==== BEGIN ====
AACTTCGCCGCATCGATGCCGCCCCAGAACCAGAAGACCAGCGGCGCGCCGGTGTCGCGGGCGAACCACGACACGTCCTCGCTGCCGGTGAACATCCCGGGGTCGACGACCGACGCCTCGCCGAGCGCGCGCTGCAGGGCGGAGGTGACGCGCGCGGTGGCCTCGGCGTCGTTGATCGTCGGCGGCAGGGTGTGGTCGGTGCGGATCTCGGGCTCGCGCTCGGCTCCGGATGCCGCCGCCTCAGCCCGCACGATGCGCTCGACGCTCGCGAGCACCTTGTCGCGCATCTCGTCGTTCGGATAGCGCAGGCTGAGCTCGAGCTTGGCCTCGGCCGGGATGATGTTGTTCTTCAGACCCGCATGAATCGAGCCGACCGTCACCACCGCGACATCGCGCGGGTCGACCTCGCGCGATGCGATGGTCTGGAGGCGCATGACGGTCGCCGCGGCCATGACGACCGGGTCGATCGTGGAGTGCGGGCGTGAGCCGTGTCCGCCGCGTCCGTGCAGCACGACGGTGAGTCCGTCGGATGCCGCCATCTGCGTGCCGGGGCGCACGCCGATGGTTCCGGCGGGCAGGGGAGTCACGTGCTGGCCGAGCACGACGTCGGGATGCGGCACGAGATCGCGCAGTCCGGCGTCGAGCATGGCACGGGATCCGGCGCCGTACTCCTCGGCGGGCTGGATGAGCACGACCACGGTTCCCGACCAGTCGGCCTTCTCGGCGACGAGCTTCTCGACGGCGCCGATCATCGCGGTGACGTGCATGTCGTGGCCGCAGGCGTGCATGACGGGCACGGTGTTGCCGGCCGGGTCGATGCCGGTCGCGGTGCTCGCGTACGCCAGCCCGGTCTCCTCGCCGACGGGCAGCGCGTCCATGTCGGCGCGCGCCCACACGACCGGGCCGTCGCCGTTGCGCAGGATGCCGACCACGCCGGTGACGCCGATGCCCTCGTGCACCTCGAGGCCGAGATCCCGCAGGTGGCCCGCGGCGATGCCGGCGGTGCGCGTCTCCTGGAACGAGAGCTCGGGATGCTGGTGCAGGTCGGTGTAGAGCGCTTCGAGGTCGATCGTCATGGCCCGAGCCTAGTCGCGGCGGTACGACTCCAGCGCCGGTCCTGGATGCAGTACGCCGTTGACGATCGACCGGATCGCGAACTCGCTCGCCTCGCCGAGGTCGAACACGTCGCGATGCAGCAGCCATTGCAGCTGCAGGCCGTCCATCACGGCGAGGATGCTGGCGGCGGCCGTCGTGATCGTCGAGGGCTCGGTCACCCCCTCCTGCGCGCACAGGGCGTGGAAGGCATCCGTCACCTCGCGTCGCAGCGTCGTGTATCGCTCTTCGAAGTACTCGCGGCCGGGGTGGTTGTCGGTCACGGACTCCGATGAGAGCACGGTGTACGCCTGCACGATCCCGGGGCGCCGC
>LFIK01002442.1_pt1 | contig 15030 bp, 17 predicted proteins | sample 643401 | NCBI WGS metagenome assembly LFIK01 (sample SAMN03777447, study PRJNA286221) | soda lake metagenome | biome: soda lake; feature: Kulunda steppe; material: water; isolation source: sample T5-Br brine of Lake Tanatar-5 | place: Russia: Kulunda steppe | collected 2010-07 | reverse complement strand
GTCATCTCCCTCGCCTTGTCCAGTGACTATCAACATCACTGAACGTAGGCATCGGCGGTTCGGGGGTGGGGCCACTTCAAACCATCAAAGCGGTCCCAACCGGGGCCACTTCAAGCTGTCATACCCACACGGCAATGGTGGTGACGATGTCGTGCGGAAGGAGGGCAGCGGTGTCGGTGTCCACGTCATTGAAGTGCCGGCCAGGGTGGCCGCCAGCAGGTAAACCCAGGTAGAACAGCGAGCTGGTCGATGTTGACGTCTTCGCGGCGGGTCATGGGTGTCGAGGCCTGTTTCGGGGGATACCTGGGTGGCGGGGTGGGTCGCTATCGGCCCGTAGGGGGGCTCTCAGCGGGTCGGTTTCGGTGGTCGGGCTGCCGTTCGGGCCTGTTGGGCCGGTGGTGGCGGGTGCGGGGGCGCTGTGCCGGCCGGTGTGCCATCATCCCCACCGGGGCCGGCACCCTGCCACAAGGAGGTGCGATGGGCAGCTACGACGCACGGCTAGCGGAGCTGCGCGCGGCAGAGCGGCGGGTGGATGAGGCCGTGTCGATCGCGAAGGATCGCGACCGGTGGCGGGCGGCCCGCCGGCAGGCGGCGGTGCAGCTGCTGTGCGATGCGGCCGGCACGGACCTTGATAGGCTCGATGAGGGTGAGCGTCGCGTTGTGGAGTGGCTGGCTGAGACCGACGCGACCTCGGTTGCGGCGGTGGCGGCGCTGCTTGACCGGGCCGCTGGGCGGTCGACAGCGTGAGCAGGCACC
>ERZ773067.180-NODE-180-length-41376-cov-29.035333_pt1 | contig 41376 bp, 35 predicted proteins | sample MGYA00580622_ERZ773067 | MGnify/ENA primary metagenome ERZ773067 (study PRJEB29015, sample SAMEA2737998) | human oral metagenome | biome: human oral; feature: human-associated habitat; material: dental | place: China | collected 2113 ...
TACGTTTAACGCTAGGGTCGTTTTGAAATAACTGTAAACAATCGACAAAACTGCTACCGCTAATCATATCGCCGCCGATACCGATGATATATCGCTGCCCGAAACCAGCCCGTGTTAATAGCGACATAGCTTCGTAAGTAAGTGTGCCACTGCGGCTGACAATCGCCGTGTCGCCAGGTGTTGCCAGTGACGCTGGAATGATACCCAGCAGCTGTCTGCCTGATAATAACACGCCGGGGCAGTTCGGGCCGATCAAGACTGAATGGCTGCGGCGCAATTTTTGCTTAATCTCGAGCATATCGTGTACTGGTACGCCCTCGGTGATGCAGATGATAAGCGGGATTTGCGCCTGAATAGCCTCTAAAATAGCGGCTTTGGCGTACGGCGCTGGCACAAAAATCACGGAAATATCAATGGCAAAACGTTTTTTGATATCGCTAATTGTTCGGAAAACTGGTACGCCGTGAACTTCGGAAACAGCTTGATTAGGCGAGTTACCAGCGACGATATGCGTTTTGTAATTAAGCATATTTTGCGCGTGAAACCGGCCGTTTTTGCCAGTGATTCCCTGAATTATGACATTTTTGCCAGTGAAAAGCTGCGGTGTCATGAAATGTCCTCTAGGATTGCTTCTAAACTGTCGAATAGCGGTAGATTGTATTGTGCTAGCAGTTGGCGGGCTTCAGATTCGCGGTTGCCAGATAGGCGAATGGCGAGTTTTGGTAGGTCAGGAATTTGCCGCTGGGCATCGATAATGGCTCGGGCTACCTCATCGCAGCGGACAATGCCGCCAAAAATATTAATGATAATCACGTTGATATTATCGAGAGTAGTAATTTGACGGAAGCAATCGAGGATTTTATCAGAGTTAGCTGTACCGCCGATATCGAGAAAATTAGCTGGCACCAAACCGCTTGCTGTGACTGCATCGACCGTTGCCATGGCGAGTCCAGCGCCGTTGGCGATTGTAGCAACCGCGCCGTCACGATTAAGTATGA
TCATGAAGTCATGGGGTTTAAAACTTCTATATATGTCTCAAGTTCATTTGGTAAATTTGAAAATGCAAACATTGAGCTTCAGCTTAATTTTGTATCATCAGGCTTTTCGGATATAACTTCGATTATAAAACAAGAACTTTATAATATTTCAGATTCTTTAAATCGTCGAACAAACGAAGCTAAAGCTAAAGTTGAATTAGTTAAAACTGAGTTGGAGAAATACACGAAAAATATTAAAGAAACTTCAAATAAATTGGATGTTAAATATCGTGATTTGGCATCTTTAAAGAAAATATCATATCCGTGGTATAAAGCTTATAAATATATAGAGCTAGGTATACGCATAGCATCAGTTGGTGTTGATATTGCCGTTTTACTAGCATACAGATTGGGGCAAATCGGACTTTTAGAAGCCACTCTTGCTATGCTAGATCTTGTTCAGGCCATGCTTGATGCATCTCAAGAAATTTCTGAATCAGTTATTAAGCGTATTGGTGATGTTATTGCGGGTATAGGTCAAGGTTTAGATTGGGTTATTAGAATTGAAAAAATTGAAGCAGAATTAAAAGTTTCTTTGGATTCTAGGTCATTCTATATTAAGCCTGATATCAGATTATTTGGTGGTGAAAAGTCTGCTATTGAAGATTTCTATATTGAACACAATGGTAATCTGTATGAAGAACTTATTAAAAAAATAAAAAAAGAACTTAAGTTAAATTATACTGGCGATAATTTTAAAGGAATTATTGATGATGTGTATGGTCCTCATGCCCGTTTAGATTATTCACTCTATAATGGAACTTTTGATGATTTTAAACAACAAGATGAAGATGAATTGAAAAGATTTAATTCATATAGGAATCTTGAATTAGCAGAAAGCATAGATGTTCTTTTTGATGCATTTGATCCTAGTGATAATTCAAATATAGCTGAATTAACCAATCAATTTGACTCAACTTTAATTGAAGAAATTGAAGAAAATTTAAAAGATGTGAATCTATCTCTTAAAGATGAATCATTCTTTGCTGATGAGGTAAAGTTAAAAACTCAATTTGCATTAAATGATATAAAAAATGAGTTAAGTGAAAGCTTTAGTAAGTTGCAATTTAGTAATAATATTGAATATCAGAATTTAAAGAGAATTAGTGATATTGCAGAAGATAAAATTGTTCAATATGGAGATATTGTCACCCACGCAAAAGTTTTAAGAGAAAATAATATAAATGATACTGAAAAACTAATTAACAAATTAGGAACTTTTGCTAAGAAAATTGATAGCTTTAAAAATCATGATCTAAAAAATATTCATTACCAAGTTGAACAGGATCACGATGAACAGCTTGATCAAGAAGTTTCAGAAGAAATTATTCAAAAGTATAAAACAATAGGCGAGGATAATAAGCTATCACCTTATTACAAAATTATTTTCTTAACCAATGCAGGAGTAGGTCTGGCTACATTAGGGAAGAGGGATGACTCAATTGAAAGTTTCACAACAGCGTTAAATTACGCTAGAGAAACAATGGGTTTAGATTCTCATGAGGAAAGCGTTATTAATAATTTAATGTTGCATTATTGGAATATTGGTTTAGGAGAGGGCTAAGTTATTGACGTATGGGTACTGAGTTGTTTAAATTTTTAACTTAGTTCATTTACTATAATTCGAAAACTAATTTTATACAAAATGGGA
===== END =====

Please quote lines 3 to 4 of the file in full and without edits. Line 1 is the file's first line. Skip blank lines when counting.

GTCATCTCCCTCGCCTTGTCCAGTGACTATCAACATCACTGAACGTAGGCATCGGCGGTTCGGGGGTGGGGCCACTTCAAACCATCAAAGCGGTCCCAACCGGGGCCACTTCAAGCTGTCATACCCACACGGCAATGGTGGTGACGATGTCGTGCGGAAGGAGGGCAGCGGTGTCGGTGTCCACGTCATTGAAGTGCCGGCCAGGGTGGCCGCCAGCAGGTAAACCCAGGTAGAACAGCGAGCTGGTCGATGTTGACGTCTTCGCGGCGGGTCATGGGTGTCGAGGCCTGTTTCGGGGGATACCTGGGTGGCGGGGTGGGTCGCTATCGGCCCGTAGGGGGGCTCTCAGCGGGTCGGTTTCGGTGGTCGGGCTGCCGTTCGGGCCTGTTGGGCCGGTGGTGGCGGGTGCGGGGGCGCTGTGCCGGCCGGTGTGCCATCATCCCCACCGGGGCCGGCACCCTGCCACAAGGAGGTGCGATGGGCAGCTACGACGCACGGCTAGCGGAGCTGCGCGCGGCAGAGCGGCGGGTGGATGAGGCCGTGTCGATCGCGAAGGATCGCGACCGGTGGCGGGCGGCCCGCCGGCAGGCGGCGGTGCAGCTGCTGTGCGATGCGGCCGGCACGGACCTTGATAGGCTCGATGAGGGTGAGCGTCGCGTTGTGGAGTGGCTGGCTGAGACCGACGCGACCTCGGTTGCGGCGGTGGCGGCGCTGCTTGACCGGGCCGCTGGGCGGTCGACAGCGTGAGCAGGCACC
>ERZ773067.180-NODE-180-length-41376-cov-29.035333_pt1 | contig 41376 bp, 35 predicted proteins | sample MGYA00580622_ERZ773067 | MGnify/ENA primary metagenome ERZ773067 (study PRJEB29015, sample SAMEA2737998) | human oral metagenome | biome: human oral; feature: human-associated habitat; material: dental | place: China | collected 2113 ...